• No way to track print jobs on Court printers or copiers.

Nor, sadly, were these all.

So, under the heading of locking the barn door after the horse has bolted, the Marshal recommends:

  1. Limiting the number of people with access to Court-sensitive information and the printing of hard copies,
  2. Writing a universal policy on the handling of Court-sensitive information,
  3. Developing a better method of destroying Court-sensitive documents,
  4. Overhauling information security and especially the handling of case-related documents,
  5. Installing better print and copy logging and tracking mechanisms,
  6. Laying emphasis on confidentiality during training, and
  7. Supporting legislation to make any such future disclosure a federal offense.

To that, your editor would add: issue smartphones to Court staff for Court business only. Make them Bluetooth “pairable” for calls only – and make plain that driving to or from Court is an extension of one’s duties at the Courthouse, with all that goes with that.

Reaction

The public is treating the Marshal’s report on the Dobbs draft leak with open scorn. Here, for example, are Charlie Kirk’s statements:

One person, in reply, referred to his earlier article. He repeated his opinion that the Supreme Court knows exactly who was responsible, and doesn’t want to name him.

One person seemed to speculate that Justice Stephen A. Breyer was the source. His motive: revenge for someone forcing him to retire, to permit the elevation of Ketanji Brown Jackson to the Court.

Another suspects the Chief Justice, who wrote his concurrence after seeing the public reaction to the leak.

Still another person suspects a clerk for either Elena Kagan or Sonia Sotomayor. In which case the Chief Justice actually wants to protect that clerk’s reputation.

Almost no one suspects a conservative Justice – because such a Justice would have no apparent motive.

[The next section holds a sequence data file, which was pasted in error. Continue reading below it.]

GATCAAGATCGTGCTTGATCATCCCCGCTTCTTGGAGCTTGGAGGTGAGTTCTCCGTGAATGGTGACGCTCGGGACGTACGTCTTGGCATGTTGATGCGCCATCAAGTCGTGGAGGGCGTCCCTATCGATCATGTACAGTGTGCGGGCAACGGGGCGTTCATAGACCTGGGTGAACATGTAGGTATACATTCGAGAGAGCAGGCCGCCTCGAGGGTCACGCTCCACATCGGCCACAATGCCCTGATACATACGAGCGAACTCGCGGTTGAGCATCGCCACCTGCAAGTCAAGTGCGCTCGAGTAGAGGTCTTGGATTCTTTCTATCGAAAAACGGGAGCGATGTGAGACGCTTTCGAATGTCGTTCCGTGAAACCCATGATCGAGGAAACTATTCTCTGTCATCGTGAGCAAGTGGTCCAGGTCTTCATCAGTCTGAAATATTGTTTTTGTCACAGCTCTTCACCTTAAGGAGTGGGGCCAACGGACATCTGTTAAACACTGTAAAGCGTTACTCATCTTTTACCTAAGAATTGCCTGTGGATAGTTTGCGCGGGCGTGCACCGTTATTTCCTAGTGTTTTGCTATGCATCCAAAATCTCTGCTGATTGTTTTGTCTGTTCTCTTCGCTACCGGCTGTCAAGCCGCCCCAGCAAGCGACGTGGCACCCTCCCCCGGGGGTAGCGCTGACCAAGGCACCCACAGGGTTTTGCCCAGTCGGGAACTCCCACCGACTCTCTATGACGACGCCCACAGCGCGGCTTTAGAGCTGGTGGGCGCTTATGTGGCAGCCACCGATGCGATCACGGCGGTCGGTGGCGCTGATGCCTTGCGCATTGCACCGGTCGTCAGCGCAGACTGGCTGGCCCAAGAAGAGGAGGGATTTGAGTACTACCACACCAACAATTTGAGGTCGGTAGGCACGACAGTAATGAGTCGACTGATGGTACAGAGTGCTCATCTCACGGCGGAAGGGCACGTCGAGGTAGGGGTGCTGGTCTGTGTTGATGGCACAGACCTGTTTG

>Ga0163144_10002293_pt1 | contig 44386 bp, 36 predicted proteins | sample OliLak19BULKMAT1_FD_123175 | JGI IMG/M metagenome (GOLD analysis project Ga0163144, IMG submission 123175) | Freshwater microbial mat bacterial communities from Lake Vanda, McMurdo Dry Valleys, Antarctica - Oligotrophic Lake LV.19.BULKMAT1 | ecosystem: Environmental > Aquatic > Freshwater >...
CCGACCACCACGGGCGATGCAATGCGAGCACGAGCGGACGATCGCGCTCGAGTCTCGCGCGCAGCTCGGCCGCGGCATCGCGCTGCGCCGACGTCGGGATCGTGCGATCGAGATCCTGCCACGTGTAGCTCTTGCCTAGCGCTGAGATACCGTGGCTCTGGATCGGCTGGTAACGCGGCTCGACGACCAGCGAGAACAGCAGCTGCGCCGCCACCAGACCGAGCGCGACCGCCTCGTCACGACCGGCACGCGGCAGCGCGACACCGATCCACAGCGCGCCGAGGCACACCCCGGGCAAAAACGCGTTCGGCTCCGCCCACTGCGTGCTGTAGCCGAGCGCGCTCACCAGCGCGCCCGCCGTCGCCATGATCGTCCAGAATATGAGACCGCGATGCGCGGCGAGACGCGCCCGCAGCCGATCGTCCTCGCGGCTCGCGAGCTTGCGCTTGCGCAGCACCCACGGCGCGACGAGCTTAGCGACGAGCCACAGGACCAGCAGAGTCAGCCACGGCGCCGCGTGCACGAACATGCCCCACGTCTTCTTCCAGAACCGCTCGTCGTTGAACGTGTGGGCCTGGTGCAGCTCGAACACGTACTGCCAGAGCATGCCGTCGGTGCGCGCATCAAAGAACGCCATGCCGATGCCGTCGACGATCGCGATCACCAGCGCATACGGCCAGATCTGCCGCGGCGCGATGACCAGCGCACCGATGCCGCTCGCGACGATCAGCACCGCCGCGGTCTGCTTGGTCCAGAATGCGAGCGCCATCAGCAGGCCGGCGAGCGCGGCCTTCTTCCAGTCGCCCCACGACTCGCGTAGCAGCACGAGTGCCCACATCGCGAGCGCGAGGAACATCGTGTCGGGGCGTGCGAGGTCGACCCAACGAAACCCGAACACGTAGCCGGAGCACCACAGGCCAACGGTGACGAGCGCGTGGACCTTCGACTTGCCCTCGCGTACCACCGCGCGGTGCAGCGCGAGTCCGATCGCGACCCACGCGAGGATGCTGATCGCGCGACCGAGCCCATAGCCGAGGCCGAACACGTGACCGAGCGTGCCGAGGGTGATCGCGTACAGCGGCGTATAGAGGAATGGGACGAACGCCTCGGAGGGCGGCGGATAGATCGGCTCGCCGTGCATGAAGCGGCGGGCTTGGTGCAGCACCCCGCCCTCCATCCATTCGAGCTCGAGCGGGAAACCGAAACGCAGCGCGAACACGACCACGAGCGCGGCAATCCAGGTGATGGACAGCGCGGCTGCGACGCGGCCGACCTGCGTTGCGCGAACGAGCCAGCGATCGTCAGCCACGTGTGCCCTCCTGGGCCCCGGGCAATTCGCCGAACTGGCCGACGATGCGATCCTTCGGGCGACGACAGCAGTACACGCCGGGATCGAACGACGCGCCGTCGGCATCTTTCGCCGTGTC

In fact we might never know. Either one of the Justices sprung this leak – which seems incredible – or someone, perhaps even a law clerk, lied without shame. They did this because the Court was far too trusting in its handling of confidential information.

Security is about whom you trust, how far, and with what. The Supreme Court trusted people too far. In fact, the novelist Michael Farris (Anonymous Tip), before he became an advocate for an Article Five Convention of States, suggested that the Court trusts its clerks too far. Maybe – and sadly, that goes for the Court’s staff.

Print Friendly, PDF & Email
+ posts

Terry A. Hurlbut has been a student of politics, philosophy, and science for more than 35 years. He is a graduate of Yale College and has served as a physician-level laboratory administrator in a 250-bed community hospital. He also is a serious student of the Bible, is conversant in its two primary original languages, and has followed the creation-science movement closely since 1993.

CATEGORY:Judicial
Click to comment
0 0 votes
Article Rating
Subscribe
Notify of

This site uses Akismet to reduce spam. Learn how your comment data is processed.

0 Comments
Inline Feedbacks
View all comments

Trending

0
Would love your thoughts, please comment.x
()
x